A Mediterranean diet is associated with improvements in erectile dysfunction, according to research presented at the European Society of Cardiology Congress 2021.
Erectile disfunction primarily occurs when small arteries lose the ability to dilate and allow proper blood flow. It is more common in men with hypertension or declining testosterone levels.
The researchers, led by Athanasios Angelis of the University of Athens, Greece, found that men who adhered to a Mediterranean diet, emphasising fruit, vegetables, olive oil, and whole grains, had better blood flow and testosterone, as well as better erectile performance.
The researchers suggest this may happen because the Mediterranean diet is known to lower blood pressure and prevent heart attacks and stroke in people with hypertension.
To test whether diet made a difference, the team assessed 250 men with high blood pressure and erectile dysfunction at an average age of 56. They compared vascular health, blood flow, and testosterone between the men and looked at their adherence to a Mediterranean diet using a questionnaire.
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Using these results, they also found that men who consumed a Mediterranean diet had a higher exercise capacity, which may lead to better erectile ability.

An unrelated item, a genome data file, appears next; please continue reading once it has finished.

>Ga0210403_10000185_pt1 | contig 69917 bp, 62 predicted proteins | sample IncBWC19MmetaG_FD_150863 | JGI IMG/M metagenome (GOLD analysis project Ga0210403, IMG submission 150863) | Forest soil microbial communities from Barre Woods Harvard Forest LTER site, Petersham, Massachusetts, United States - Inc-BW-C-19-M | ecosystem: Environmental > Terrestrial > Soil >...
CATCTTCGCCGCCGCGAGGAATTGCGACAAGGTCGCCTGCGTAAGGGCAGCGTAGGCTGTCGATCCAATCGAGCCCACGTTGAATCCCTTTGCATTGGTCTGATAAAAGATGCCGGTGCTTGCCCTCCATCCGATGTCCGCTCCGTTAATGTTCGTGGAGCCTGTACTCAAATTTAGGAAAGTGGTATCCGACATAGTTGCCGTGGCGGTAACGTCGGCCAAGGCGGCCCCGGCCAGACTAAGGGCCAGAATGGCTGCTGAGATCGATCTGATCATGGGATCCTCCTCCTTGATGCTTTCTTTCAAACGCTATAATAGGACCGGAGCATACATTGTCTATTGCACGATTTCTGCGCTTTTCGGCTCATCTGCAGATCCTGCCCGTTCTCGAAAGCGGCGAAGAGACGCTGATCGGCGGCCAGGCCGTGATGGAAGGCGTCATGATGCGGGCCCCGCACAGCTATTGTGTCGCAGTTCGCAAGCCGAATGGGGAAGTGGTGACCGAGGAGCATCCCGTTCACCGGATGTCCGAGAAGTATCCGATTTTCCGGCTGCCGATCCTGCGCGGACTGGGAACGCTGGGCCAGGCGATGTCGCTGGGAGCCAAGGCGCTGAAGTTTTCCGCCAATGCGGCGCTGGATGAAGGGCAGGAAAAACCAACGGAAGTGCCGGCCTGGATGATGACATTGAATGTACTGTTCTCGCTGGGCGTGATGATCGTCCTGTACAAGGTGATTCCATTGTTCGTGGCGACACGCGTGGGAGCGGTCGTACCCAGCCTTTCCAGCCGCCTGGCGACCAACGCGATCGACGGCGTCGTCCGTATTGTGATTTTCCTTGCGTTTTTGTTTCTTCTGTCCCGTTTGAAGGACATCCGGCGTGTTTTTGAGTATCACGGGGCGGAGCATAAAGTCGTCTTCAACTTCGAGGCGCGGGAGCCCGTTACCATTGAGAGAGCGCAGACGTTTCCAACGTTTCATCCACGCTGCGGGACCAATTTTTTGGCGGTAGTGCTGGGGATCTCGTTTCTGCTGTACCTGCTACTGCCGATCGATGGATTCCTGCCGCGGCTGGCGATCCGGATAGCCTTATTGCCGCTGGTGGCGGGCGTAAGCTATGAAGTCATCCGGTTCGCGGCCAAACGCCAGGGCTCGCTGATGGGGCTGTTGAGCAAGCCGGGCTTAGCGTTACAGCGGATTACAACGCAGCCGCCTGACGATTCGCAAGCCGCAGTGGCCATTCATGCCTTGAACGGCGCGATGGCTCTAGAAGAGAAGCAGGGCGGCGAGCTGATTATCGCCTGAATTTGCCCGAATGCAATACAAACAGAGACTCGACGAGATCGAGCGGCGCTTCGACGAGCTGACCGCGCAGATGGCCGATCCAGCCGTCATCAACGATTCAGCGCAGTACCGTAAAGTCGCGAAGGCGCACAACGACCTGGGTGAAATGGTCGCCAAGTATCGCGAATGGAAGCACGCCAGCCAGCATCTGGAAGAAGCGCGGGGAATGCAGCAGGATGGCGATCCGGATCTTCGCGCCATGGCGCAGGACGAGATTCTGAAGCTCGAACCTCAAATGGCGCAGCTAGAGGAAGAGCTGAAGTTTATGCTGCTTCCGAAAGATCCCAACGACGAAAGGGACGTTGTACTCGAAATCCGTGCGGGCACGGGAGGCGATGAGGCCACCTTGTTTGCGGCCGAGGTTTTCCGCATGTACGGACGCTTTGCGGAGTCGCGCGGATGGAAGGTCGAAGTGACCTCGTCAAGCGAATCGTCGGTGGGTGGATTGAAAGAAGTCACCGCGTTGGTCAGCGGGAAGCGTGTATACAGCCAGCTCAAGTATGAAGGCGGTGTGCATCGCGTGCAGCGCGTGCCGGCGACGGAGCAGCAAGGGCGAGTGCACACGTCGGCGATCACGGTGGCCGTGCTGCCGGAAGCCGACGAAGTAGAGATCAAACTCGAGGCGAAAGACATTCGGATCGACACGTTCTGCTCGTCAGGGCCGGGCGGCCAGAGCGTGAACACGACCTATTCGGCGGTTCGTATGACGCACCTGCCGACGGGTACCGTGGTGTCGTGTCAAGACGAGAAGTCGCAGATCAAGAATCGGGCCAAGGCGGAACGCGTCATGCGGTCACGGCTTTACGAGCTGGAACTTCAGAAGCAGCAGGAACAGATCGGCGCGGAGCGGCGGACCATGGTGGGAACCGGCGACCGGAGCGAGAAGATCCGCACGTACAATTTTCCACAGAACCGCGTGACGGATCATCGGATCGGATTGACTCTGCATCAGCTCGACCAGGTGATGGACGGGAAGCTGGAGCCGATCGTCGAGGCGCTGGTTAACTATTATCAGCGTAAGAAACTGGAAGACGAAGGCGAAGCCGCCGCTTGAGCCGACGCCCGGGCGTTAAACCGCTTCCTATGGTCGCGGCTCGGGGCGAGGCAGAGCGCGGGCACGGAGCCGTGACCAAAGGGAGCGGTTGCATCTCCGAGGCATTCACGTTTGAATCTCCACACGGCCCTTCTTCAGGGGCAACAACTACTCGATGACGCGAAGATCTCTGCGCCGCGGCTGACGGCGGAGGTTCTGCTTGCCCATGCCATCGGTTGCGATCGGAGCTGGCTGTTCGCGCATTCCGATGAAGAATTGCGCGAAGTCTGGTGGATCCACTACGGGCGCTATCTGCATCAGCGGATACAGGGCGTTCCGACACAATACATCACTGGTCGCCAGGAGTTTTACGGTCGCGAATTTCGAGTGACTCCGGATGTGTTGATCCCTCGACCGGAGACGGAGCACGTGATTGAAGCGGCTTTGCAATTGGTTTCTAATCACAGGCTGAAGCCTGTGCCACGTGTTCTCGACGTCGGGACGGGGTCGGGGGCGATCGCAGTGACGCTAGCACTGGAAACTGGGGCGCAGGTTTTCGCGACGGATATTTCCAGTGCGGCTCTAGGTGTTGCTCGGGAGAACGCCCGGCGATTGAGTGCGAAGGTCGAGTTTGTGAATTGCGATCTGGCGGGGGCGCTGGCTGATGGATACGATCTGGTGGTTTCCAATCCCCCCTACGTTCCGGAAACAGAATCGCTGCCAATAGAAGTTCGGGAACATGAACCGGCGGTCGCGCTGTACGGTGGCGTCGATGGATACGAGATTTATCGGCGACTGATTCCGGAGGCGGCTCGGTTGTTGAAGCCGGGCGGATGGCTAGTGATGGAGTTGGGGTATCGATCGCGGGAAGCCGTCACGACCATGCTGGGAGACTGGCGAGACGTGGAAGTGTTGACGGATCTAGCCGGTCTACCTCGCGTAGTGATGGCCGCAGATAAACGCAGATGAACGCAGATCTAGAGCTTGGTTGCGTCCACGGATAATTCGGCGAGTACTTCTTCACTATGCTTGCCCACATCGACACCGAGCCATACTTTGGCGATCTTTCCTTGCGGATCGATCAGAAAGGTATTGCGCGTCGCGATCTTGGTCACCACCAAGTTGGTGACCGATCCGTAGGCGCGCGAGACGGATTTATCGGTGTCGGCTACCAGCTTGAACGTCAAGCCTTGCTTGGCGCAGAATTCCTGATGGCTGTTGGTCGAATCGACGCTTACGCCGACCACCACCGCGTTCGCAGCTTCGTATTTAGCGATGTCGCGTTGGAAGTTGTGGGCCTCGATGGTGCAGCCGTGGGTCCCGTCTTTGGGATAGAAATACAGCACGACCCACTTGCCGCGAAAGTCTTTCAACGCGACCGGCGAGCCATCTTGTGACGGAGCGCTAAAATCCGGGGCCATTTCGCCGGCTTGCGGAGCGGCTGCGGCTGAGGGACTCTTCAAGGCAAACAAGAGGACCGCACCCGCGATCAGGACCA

“In our study, consuming a Mediterranean diet was linked with better exercise capacity, healthier arteries, and blood flow, higher testosterone levels, and better erectile performance,” says Angelis.
“While we did not examine mechanisms, it seems plausible that this dietary pattern may improve fitness and erectile performance by enhancing function of the blood vessels and limiting the fall in testosterone that occurs in midlife.
“The findings suggest that the Mediterranean diet could play a role in maintaining several parameters of vascular health and quality of life and in middle-aged men with hypertension and erectile dysfunction.”
Deborah Devis is a science journalist at Cosmos. She has a Bachelor of Liberal Arts and Science (Honours) in biology and philosophy from the University of Sydney, and a PhD in plant molecular genetics from the University of Adelaide.
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